Disagreements between two or more people are about what they want to happen next. The participants can typically resolve the dispute without bringing other people into the conversation.

Conflicts, however, are more systemic. They involve multiple underlying issues, longer timeframes, and complex family dynamics. Participants often have very different perceptions of the situation and each other’s intentions. Conflict can involve active fighting, passive avoidance, or a mix of both.

Disagreements and conflicts are inevitable in families, teams, and boards. At NCFP’s 2022 National Forum, Dr. Rebecca Trobe led a workshop on managing conflict more productively. Three of her many recommendations stood out for me.

Hoping to avoid disagreements and conflicts is understandable. We’re wired to protect ourselves and minimize stress and perceived sources of harm. But that natural inclination can turn into actively avoiding negative feelings, refusing to acknowledge problems, or fixating on positive thinking.

Even if well-intentioned, those choices have negative consequences. For example, they dismiss or demean another person’s hurt, sadness, or other negative emotion. And they can send the message that the other person is doing something wrong for feeling a certain way or is to blame for a circumstance out of their control.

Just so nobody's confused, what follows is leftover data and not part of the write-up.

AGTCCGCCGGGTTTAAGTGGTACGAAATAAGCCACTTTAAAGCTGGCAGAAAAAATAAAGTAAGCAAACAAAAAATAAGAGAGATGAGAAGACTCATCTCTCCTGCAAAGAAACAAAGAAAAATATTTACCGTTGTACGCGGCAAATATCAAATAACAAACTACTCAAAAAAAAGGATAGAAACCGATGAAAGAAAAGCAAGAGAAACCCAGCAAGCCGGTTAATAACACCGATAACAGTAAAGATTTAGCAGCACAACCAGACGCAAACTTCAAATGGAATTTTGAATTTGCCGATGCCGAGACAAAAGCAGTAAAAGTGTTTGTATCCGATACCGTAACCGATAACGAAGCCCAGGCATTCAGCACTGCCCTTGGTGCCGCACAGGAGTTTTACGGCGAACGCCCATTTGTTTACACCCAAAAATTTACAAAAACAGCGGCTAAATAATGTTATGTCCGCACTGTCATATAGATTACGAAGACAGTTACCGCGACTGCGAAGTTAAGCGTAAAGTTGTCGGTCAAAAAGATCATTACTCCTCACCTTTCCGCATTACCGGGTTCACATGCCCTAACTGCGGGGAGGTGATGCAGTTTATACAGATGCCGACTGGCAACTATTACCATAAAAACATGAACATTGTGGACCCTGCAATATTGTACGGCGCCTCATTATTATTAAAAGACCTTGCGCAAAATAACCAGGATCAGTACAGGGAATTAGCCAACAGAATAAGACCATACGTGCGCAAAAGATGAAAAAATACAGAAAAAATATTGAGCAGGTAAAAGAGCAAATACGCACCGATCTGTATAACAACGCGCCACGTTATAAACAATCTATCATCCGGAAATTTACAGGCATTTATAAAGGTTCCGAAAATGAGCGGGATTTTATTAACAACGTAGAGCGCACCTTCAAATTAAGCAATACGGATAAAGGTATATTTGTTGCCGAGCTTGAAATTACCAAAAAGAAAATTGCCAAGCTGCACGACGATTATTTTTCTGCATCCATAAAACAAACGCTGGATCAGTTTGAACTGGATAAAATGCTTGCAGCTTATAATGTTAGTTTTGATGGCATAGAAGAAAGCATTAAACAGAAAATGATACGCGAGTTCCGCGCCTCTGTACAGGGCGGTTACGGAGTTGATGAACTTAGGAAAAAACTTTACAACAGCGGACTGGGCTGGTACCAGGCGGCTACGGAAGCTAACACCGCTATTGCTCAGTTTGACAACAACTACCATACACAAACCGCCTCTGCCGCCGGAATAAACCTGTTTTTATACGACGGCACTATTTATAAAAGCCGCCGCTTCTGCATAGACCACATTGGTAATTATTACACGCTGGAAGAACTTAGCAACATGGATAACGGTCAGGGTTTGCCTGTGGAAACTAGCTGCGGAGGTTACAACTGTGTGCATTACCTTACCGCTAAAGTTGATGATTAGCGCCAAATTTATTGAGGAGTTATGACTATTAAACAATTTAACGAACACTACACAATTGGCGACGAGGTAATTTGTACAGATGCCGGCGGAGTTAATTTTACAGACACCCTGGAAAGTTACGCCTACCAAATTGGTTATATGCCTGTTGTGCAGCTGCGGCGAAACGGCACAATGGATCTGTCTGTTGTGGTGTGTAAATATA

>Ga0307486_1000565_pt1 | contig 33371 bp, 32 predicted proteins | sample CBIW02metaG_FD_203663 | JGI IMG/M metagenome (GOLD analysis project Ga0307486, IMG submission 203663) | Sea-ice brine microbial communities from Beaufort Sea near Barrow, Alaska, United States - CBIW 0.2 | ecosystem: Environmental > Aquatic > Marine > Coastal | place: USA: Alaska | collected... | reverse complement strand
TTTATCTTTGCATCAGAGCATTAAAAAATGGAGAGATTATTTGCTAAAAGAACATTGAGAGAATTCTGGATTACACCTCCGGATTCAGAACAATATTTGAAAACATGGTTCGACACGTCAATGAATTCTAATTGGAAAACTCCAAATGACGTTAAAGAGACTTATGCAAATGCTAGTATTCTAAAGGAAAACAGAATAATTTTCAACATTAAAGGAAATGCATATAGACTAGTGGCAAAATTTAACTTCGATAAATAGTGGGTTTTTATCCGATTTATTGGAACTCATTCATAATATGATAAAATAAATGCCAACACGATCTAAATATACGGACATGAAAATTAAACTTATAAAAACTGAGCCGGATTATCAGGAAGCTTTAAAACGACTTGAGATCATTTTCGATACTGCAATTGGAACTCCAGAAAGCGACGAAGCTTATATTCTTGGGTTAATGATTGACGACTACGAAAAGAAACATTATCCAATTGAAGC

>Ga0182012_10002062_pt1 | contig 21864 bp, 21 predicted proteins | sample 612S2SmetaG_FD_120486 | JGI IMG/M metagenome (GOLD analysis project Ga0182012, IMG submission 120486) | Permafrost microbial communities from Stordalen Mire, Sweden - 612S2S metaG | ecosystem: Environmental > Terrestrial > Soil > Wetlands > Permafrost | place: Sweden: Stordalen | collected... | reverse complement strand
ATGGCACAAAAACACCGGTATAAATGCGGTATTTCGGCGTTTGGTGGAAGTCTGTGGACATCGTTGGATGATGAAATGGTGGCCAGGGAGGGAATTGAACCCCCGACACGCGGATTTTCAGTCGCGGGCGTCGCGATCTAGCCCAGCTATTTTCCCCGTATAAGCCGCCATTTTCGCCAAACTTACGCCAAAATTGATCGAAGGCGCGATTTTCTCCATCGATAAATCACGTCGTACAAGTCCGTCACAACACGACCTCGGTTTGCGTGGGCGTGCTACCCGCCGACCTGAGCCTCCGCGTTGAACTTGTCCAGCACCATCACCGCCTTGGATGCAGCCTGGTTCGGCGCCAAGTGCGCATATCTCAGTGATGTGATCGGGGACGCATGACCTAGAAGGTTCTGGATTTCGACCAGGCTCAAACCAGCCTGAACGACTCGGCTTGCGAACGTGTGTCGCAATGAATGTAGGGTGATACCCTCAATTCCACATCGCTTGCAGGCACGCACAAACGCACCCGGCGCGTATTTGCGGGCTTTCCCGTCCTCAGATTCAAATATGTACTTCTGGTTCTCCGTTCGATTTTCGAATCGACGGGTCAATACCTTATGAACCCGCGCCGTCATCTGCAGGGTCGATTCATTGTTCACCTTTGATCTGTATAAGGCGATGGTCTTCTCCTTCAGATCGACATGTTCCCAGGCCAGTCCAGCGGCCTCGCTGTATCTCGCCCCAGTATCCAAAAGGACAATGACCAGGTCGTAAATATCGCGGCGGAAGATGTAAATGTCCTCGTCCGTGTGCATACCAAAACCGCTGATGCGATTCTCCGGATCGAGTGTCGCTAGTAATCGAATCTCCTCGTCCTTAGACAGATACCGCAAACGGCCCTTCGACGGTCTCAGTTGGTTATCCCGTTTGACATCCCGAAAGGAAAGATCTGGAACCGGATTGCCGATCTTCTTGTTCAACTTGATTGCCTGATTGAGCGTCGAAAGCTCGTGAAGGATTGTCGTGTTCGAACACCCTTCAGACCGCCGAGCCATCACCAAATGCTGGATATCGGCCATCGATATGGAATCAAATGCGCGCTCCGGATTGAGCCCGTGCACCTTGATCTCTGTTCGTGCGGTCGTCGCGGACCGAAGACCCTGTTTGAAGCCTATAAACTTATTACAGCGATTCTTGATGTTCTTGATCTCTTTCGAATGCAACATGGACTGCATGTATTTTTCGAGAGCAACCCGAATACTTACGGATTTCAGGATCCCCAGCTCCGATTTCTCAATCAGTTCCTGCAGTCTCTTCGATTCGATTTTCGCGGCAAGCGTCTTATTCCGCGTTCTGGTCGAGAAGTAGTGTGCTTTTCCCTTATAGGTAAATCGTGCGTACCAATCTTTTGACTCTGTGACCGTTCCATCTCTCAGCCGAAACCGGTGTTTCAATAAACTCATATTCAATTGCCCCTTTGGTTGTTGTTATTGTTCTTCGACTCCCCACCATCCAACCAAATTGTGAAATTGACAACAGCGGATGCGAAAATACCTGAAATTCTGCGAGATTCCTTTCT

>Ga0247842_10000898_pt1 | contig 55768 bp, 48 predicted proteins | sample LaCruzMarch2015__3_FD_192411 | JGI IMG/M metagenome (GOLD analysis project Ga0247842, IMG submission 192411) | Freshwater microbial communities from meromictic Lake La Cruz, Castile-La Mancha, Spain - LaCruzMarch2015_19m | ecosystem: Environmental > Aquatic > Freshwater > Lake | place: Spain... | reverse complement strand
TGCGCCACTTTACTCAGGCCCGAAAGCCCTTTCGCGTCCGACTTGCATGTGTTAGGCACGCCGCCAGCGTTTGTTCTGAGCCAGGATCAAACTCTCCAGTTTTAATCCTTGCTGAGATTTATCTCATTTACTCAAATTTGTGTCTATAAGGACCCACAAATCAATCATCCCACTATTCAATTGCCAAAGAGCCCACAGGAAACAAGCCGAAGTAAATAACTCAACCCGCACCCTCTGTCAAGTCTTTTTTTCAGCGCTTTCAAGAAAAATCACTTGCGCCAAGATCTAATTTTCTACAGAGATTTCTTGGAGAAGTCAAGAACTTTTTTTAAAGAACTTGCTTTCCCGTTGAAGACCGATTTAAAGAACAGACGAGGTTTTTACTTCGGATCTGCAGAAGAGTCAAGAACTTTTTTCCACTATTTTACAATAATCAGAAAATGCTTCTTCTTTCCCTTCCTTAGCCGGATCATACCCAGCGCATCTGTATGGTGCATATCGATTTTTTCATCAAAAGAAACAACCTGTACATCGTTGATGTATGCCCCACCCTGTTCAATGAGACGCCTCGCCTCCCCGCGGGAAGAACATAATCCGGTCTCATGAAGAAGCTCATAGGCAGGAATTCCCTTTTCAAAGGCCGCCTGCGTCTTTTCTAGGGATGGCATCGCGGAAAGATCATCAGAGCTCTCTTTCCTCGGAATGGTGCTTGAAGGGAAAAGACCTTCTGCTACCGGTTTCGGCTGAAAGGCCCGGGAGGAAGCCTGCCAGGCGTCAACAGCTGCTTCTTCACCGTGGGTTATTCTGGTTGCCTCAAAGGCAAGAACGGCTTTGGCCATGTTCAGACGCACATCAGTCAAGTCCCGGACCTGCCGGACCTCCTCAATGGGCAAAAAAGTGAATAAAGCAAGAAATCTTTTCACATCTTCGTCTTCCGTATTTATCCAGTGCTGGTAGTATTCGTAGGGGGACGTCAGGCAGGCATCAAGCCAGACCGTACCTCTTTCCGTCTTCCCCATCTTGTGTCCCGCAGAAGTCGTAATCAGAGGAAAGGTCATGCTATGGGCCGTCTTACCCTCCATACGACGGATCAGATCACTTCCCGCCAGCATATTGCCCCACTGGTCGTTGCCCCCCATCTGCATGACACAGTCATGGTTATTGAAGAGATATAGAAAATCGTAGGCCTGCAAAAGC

Author and psychologist Susan David coined the term emotional agility. Practicing emotional agility asks you not to be immediately hooked by a negative emotion in yourself or others. Instead, you should:

  1. Show up—face your and others’ thoughts and feelings with curiosity and acceptance instead of judgment. Emotions are important indicators of things you or they need or care about.
  2. Step out—purposefully detach from the emotion, treating it as one of many sources of information for decision-making. Try to identify different vantage points on a situation and put the emotional response into perspective.
  3. Walk your why—return to your core values and principles to decide your next actions.
  4. Move on—make small shifts to align your mindset, motivations, and habits with your core values. You’ll strive to respond thoughtfully instead of reacting quickly.

Psychological safety is a shared belief that group members will not embarrass, reject, or punish each other for speaking up. On a personal level, you can be yourself without fearing negative consequences to your self-image, status, or career.

Read the full article about  conflict management in family philanthropy by Tony Macklin at the National Center For Family Philanthropy.